NZ Dairy Spring 2021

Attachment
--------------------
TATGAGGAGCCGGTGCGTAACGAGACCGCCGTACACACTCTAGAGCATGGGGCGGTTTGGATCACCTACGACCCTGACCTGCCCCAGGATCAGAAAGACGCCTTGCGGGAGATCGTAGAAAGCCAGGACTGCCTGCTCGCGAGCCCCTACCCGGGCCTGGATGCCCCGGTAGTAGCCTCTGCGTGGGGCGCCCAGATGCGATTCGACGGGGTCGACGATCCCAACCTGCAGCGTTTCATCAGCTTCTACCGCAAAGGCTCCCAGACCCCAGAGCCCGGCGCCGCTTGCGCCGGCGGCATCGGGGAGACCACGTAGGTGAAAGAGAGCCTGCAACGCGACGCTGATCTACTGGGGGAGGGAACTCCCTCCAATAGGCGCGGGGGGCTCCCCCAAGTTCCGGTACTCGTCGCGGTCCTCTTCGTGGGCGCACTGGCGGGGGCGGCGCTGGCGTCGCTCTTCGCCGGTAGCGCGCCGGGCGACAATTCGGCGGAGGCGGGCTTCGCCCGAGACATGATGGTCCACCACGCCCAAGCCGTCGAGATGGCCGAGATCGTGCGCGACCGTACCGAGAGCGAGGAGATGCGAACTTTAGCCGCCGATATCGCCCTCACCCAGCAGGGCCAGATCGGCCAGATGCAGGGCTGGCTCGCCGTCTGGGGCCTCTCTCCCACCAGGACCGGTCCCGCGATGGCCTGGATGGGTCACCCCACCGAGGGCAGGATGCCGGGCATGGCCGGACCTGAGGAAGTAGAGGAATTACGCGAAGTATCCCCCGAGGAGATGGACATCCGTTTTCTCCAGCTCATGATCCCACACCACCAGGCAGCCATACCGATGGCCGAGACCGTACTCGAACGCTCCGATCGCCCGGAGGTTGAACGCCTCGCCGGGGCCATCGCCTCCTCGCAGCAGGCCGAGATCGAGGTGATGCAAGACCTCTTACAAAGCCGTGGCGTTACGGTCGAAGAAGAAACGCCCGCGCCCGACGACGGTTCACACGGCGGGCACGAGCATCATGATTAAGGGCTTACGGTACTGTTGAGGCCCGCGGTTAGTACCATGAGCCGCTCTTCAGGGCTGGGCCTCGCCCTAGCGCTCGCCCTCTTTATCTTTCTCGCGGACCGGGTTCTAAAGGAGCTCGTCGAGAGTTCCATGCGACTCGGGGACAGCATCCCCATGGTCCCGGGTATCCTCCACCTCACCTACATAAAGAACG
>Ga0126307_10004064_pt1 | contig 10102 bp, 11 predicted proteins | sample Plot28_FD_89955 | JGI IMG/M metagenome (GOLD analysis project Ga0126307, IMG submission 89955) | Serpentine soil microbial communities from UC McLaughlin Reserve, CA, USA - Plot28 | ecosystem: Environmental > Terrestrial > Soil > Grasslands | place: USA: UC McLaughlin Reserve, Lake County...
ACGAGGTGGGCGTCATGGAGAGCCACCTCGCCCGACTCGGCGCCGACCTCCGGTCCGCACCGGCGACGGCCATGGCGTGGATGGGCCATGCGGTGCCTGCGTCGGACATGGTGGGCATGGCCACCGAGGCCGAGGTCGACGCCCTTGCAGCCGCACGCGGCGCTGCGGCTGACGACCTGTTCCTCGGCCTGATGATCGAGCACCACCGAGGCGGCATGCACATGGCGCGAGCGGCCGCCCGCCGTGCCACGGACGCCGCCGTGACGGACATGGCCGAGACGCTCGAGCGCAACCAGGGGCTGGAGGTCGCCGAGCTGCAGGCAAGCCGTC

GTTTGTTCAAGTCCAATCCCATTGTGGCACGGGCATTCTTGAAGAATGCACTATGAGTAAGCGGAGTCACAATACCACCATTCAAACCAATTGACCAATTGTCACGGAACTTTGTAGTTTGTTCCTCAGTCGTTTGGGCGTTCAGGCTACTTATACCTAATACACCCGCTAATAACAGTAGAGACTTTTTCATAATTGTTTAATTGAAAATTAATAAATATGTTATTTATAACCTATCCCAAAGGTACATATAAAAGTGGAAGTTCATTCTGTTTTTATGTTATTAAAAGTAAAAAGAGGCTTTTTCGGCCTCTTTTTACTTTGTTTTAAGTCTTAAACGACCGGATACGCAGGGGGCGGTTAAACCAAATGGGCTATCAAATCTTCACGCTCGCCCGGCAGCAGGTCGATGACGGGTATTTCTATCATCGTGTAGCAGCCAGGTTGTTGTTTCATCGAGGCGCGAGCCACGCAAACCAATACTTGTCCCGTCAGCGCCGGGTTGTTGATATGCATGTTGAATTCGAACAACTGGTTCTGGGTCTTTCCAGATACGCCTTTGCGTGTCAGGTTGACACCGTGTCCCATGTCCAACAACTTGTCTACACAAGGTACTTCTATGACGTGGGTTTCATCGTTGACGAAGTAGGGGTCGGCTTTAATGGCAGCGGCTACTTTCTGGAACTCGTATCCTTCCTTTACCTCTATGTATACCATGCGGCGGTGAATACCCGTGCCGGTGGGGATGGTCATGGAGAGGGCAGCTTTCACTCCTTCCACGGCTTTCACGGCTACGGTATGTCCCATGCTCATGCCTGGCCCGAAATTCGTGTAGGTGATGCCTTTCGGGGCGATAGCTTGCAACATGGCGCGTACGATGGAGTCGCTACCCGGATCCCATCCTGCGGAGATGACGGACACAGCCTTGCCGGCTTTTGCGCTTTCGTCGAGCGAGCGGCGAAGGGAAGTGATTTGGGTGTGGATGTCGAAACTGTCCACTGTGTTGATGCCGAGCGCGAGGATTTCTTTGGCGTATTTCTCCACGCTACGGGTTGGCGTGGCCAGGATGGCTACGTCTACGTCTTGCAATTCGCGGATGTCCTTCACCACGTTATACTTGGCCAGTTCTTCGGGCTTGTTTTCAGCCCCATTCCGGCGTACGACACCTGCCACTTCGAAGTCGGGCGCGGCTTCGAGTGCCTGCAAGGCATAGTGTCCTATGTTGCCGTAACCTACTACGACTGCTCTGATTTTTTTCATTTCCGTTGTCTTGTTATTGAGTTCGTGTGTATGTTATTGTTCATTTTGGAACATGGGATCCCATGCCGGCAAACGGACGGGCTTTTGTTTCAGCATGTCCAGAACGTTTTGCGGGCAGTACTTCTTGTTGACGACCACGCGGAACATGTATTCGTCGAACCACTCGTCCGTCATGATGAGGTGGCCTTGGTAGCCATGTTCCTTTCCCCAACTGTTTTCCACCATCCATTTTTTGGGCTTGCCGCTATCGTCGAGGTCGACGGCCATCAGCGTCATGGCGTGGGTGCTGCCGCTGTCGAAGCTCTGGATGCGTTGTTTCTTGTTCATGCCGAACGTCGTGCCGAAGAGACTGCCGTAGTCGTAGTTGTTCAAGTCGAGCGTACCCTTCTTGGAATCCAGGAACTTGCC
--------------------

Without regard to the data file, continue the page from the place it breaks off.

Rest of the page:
36 | nz dairy This farm has an additional neighbouring block of 36ha leased and supports some young stock and beef calves. “We are pretty much self contained here except for meal feeding.” In seeking to buy a farm, Doug and Tracey’s “big plan” was originally to secure an equity partner- ship and to leave their sharemilking position and buy a larger farm, but the farm owner’s support to retain their position made the outright purchase of a smaller farm possible. This arrangement satisfied their cash flow requirements, while owning even just 60 hectares would allow them to purchase independently. “Because we wanted our forever home we didn’t want to move farms again, with the gypsy lifestyle in a way. We wanted to be able put down roots and to have a stable home for the kids.” They share-milk 450 cows on 170 hectares on the southern side of Sanctuary Mountain, Maunga- tautari, south of Cambridge, five minutes from their home farm. DAIRY PEOPLE » Doug & Tracey Chappell The importance of fostering sharemilkers Russell Fredric P reserving the path to sharemilking is vital in the face of an increasingly challenging finan- cial and regulatory environment, Waikato dairy farmer Doug Chappell says. Doug and his wife Tracey have had the opportu- nity to walk the path to both sharemilking and farm ownership, but Doug, who is Federated Farmers Waikato sharemilkers section chair, says foster- ing sharemilkers is important to the future of the industry. “We need good sharemilking jobs to allow people to keep progressing through to farm ownership. This is probably the biggest thing at the moment. “There are plenty of ways to achieve that, whether it’s leasing cows or even owners being able to try and support, financially, sharemilkers and if it’s a good worker, trying to encourage them to stay in the industry and progress through.” Doug and Tracey still have a foot solidly in both farming camps, having achieved farm ownership through sharemilking. “We’ve been able to do that through different ways of building equity.” However there are plenty of challenges for poten- tial sharemilkers, with more stringent bank lending criteria one of the key hurdles today. “You’ve got to have sufficient funds and obviously the job’s also got to be able stack up as well. Good cash flow’s not necessarily enough, you’ve got to make sure you’ve got the equity to be able to do it.” “We got in when the banks were prepared to support you (more) and if you had a good bank manager I suppose they would bat for you a lot more and be in your corner. “You’ve got to have a good bank manager and good rapport and have a good accountant and good mentors; that’s probably a big part of it.” Skills learnt through tertiary education, primary industry training and Dairy NZ, including financial literacy and understanding budgets, can cut would be sharemilkers out of the herd when fronting a bank manager or applying for a farm position. Doug and Tracey are coming into their eighth season as sharemilkers and their second season as farm owners. With no farming family on Doug’s side, focus, hard work and selling their Te Awamutu house to buy the base of their share-milking herd eventually enabled them to buy their own 60 hectare/160 cow farm on Maru Road, Pukeatua. Tracey and Doug Chappell have walked the path to both sharemilking and farm ownership. Servicing theWaikato since 1943 providing veterinary services and quality health products for all your animals. Proud to support Doug Chappell Specialising In Grass, Maize & Wholecrop Silage • Strip Till Maize Planting • Side Dressing Maize • Muck Spreading • Loader Wagon • Precision Chop Foragers • Trucks & Trailers • Round & Square Baling • Maize Planting, Drilling & Cultivation Proud to support Doug Chappell Campbell - 021 302 620 Paula - 021 302 610 Phone: (07) 872 4344 Phone: (07) 871 3456